How to Get Featured on Podcasts [5 Steps] - Liz Theresa
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How to Get Featured on Podcasts [5 Steps]

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When it comes to podcasts, we’re starting HERE — how to get featured on more podcasts. ?

*And* as the hostess with (arguably, anyway) the most-est, I’m the perfect person to give you the deets! Unless you’ve been asleep in the time we’ve known each other, you likely already know I’m the host of the Liz on Biz podcast on iTunes. Being a podcast host with over a year of shows under my belt, I get emails *daily* with prospective guests and PR people asking me to invite their client to be on my show. ?

About 95% of the time, I source my show’s guests from emails like these. Very rarely do I actually go out in the world myself inviting people to come on the show. That’s maybe happened once or twice.

(Though – I gotta say – there’s nothing that sounds cooler or more Kimmel than saying, “Hey – you gotta come on my show” to a total stranger. I genuinely love telling people I have a show, but I digress.)

The first rule of thumb to getting featured on more podcasts is to…

TIP #1 – ASK TO BE ON MORE PODCASTS. (Yes, really.) ?

It’s that simple! I source the vast majority of my guests from the emails in my inbox. I keep all prospective guests in a Liz on Biz folder in my Gmail. I’m willing to bet most hosts do this too. Then, when I’m ready to record a run of shows, I nosedive through those emails to find anyone who seems interesting to me.

Be sure to target podcasts that seem to share your demographic. If they talk to the same people you do, then that’s a show you should be aiming for! I recommend making an Excel or Google Spreadsheet with the following columns to make your list: Name of Show, Contact Name, Email Address, Date of Contact, Date of Follow-up.

Aim for a list of 10 to start so you don’t get overwhelmed. Then, contact them!

Your email to the show should… ?
A. Compliment the person’s show. It helps if it’s a show you listen to or have listened to – so that way you can give a specific compliment about an episode you liked.
B. Find common ground with the host. More often than not, this means indicating you share a target audience with them or have something significant to share with their audience.
C. Tell your story. Which brings us to Tip #2…


Before you shrug all sheepishly and tell me you’re not interesting, that’s total poppycock. By the very nature of being in the group, you’re more interesting than most people! Remember – being an entrepreneur, you have a job you literally made up.

So if we accept that you’re not a boring, run-of-the-mill human (and you’re still not – so stop being so self-deprecating), then we just have to figure out how to add a little romance to your pitch.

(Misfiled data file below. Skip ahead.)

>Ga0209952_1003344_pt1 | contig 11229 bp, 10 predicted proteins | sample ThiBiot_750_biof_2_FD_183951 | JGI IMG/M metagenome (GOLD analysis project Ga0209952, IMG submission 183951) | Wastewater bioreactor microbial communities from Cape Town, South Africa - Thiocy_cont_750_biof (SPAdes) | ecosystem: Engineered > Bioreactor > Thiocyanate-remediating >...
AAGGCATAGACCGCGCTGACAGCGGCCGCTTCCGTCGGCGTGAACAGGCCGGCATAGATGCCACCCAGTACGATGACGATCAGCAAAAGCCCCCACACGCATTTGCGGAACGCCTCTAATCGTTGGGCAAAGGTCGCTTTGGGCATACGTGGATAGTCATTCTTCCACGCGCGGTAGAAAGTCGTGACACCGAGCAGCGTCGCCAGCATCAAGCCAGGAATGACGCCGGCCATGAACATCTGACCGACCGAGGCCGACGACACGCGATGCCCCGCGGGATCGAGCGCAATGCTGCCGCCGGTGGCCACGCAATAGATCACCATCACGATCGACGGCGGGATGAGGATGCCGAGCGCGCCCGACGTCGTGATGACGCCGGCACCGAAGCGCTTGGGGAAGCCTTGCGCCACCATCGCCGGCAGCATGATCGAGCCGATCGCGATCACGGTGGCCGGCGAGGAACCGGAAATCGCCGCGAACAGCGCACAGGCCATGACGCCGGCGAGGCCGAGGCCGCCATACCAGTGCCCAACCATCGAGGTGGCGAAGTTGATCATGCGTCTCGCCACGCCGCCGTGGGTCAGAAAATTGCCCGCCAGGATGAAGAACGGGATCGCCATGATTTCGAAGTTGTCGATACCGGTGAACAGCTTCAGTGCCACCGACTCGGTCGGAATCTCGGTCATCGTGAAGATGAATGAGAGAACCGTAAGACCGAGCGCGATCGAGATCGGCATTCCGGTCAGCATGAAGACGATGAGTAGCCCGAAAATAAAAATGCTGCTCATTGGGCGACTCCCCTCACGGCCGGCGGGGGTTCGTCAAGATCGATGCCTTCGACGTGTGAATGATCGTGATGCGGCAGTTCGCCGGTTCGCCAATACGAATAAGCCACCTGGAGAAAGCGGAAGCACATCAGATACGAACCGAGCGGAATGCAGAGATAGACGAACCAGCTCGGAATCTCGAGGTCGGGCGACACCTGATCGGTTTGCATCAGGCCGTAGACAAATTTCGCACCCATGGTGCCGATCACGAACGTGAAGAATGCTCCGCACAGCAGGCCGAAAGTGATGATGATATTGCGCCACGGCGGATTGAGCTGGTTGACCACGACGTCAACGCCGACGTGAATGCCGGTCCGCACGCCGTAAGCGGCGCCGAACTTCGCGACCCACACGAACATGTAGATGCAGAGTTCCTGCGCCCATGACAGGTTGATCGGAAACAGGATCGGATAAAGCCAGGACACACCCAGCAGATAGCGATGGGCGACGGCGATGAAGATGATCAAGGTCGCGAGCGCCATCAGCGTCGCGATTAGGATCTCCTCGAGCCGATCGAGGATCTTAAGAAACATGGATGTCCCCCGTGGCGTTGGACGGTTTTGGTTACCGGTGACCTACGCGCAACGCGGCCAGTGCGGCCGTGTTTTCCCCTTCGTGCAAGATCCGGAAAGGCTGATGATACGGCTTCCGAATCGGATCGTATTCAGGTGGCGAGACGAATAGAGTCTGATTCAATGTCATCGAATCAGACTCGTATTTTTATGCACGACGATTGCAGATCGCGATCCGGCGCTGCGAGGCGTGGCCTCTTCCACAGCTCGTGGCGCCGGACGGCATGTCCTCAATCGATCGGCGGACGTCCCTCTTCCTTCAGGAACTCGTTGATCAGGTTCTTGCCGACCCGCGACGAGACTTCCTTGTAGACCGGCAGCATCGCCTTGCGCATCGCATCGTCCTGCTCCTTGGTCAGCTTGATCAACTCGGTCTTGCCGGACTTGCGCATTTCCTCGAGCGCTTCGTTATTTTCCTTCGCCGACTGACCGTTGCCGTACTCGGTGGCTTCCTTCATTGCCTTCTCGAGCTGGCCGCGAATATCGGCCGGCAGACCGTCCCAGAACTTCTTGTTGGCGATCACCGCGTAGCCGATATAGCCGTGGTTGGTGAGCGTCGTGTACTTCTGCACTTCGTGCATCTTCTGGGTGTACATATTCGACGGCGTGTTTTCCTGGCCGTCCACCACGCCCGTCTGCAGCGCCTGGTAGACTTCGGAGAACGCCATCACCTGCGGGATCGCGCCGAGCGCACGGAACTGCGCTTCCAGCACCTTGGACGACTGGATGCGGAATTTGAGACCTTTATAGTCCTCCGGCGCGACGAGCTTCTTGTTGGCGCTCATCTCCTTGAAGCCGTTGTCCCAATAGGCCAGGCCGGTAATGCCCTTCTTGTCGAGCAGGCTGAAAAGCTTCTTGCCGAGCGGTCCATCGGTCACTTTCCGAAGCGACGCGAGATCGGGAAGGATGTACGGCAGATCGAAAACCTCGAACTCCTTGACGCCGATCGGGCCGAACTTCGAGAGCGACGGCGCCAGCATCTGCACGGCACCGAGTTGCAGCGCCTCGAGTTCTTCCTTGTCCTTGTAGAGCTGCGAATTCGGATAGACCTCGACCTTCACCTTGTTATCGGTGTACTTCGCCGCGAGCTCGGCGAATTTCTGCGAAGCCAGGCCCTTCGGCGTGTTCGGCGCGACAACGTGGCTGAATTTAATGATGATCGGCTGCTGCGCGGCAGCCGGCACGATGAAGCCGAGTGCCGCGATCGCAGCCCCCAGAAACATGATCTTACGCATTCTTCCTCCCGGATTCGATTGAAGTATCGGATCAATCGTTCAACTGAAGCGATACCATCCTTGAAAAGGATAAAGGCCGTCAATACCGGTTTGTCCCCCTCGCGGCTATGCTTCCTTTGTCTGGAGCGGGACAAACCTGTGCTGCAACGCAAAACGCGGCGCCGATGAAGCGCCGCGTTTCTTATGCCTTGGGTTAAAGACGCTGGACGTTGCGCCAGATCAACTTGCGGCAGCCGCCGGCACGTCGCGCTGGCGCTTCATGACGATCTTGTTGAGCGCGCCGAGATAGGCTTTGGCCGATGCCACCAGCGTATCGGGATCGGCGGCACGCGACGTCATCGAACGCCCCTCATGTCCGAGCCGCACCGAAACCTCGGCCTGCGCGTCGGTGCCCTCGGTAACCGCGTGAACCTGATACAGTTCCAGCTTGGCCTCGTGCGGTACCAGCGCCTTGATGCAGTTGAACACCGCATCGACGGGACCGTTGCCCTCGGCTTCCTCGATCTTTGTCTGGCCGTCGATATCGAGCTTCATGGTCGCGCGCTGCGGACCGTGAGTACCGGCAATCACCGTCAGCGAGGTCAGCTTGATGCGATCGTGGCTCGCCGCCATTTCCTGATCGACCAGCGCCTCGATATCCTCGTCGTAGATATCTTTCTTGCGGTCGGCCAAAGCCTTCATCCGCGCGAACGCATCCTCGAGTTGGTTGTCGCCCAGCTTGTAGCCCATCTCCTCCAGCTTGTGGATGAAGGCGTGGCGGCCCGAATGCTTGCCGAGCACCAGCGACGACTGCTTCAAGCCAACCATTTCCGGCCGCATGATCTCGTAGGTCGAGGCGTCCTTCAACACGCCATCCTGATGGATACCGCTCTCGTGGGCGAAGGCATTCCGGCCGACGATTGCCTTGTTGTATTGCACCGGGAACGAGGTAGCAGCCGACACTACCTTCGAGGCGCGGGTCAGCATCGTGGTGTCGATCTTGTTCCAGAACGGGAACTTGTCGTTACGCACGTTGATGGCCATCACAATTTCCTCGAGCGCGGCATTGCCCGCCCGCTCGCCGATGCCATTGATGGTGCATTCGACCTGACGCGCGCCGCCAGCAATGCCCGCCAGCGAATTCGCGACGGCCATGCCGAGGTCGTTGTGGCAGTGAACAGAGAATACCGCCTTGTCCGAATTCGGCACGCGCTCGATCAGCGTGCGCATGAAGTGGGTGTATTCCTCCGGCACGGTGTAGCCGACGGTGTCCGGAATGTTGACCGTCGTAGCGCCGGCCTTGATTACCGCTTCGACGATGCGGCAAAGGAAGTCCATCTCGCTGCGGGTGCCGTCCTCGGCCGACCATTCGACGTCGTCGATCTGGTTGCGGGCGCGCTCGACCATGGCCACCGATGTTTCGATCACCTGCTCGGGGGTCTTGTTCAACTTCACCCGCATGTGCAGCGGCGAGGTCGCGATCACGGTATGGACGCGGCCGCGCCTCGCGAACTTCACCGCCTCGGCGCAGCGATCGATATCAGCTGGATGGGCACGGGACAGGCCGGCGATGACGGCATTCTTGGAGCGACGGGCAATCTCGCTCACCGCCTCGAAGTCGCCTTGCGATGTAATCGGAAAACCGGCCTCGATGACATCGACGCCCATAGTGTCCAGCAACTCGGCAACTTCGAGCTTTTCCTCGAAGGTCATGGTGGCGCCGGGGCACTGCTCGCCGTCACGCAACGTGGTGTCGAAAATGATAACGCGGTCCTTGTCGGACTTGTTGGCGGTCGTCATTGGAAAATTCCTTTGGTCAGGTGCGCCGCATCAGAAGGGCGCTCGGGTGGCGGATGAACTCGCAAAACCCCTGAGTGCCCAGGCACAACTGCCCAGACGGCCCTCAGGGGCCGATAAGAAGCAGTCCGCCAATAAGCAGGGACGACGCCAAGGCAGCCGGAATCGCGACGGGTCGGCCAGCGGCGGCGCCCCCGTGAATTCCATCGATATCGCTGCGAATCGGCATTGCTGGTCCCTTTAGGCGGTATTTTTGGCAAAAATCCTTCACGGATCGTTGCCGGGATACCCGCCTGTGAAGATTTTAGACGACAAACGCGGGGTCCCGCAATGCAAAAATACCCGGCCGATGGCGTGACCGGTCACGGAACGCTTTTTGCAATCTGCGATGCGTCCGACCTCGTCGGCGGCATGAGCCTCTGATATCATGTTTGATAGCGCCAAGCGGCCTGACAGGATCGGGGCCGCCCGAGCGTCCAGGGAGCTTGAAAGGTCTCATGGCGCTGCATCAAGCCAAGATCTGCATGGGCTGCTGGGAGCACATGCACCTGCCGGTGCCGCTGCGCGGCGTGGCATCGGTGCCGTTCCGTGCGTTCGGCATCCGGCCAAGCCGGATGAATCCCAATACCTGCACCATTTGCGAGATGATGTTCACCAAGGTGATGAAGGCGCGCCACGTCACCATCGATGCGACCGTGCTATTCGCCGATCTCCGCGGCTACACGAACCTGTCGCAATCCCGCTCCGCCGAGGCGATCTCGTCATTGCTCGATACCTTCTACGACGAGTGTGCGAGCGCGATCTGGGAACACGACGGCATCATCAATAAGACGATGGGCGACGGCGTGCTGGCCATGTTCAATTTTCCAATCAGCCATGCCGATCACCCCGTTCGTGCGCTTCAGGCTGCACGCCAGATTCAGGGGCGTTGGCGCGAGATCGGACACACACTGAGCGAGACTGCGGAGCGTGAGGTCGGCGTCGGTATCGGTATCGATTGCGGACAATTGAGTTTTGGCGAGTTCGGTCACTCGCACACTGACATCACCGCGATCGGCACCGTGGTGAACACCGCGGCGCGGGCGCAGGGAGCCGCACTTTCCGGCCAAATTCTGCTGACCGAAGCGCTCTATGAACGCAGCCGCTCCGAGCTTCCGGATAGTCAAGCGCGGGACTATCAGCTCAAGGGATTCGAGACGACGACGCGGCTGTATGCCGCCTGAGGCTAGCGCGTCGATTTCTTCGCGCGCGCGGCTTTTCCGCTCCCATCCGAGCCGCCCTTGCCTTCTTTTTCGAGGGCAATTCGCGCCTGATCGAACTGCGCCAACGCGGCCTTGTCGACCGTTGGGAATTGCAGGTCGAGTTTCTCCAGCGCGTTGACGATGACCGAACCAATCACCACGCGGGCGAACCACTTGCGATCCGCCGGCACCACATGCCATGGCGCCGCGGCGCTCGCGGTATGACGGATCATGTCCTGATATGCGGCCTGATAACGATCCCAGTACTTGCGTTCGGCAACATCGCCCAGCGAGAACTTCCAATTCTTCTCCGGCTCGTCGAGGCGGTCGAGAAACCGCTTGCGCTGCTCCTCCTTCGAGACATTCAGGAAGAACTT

�Ooh – there’s that word again. Your pitch.

When you ask to be on someone else’s podcast, you’re pitching yourself. ?

When you send your pitch, you might feel like you’re…
– Auditioning for a lead role in the school play.
– Asking your crush to go to the dance with you. ?
– Giving an oral book report on a book you’ve never read. (Full disclosure: I did this once for a book I never read and got an A+ on the report. My theatre background proved very useful in times like these ?…)

The key to seeming interesting is to tell a good story. What’s your story? Don’t underestimate sharing why you started your business or why you’re passionate about what you do. THOSE are the emails that stand out for me above all others.

Here’s what’s noteworthy (worth mentioning), but NOT necessarily interesting…
– Being published in a big-named media outlet
– The fact that you’re an expert at what you do
– Name-dropping some “important” people you’ve worked with
– Your impressive educational background or list of certifications

So, focus on your story, and you’ll be improving your chances by a long shot. Include fancy things about yourself, but don’t rely on your coolness alone to get you on a show.


The people who have followed up on their request to join my show have had a MUCH higher success rate than those who have asked only once. Why? Well, they increase their likelihood by seeming more genuinely interested in my show than other people.

I’d recommend following up at least once or twice before accepting that you may have to try at getting on a show later. Note that not hearing a response is more common than being formally rejected.


You can check out my media one-sheeter right here in this post! I use this to improve my chances of being on other shows.

A one-sheeter should include your bio, headshot, be elegantly or cleanly designed, and include some impressive factoids about you. Simply knowing enough to have one of these things will make you a more appealing candidate for getting on a show because it’ll make it seem like you’ve been on a few shows before.

You can make one of these right in Canva!


If you don’t want to go through the trouble of asking show hosts if you can be on their show, you should hire a podcast booking agent. I know quite a few firms that offer this service. The level of investment varies wildly here – but it never hurts to hire out for a task like this. Getting on shows and pitching yourself can be exhaustive both time-wise and emotionally.

Recommended agents:
Karen Cordaway (
Interview Connections (


Ashley Mason runs Dash of Visibility, a FREE online resource offering vetted leads to be a guest on blogs, podcasts, info-summits, and more! You can sign up for free at

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